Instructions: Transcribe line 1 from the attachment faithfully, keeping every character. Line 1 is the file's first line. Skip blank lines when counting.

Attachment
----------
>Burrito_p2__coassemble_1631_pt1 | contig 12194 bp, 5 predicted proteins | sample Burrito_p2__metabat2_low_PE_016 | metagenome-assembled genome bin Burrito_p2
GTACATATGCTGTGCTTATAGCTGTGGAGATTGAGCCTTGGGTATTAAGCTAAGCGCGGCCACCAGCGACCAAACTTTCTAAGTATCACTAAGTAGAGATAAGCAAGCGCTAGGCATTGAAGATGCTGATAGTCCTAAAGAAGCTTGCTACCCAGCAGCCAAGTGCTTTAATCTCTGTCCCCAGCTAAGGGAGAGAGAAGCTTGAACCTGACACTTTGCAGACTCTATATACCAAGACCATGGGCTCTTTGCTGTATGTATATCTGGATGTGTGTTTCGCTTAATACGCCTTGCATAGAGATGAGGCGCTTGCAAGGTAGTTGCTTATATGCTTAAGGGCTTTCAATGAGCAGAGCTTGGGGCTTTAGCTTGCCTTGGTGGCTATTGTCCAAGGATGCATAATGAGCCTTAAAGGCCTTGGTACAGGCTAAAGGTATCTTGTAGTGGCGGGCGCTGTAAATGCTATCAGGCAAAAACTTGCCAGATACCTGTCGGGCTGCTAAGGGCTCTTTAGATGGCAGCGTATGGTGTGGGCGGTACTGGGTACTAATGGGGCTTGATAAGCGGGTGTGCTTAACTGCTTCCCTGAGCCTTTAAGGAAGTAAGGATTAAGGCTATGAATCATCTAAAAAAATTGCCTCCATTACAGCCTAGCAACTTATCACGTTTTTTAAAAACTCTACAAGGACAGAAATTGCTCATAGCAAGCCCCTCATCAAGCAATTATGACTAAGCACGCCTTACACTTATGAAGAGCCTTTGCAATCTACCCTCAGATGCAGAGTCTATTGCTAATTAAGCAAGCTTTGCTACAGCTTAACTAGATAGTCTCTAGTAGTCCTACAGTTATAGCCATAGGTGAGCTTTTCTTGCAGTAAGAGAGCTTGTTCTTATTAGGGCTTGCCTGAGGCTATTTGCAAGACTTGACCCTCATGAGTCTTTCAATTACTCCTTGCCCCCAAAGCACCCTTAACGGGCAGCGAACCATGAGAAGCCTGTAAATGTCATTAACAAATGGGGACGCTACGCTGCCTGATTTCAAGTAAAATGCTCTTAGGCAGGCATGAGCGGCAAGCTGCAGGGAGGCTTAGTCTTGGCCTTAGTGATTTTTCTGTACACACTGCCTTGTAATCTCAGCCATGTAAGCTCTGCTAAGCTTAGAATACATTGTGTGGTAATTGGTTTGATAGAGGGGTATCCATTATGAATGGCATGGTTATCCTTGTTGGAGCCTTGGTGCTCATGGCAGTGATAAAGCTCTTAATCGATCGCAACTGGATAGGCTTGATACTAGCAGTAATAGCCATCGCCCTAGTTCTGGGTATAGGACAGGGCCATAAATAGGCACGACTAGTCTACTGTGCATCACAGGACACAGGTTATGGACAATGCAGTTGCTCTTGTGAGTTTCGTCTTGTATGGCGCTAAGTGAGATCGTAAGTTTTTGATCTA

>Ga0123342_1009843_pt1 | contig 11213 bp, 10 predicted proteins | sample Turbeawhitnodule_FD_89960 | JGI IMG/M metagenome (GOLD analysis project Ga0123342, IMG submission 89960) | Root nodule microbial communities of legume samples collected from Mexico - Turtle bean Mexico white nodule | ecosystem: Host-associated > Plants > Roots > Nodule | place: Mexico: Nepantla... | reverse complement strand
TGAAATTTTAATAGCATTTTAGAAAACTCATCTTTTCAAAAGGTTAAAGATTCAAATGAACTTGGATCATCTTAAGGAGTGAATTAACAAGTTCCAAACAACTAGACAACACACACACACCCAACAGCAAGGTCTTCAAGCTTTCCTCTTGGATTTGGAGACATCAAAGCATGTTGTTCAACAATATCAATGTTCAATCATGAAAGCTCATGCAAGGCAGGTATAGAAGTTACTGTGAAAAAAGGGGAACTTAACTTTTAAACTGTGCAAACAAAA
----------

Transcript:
>Burrito_p2__coassemble_1631_pt1 | contig 12194 bp, 5 predicted proteins | sample Burrito_p2__metabat2_low_PE_016 | metagenome-assembled genome bin Burrito_p2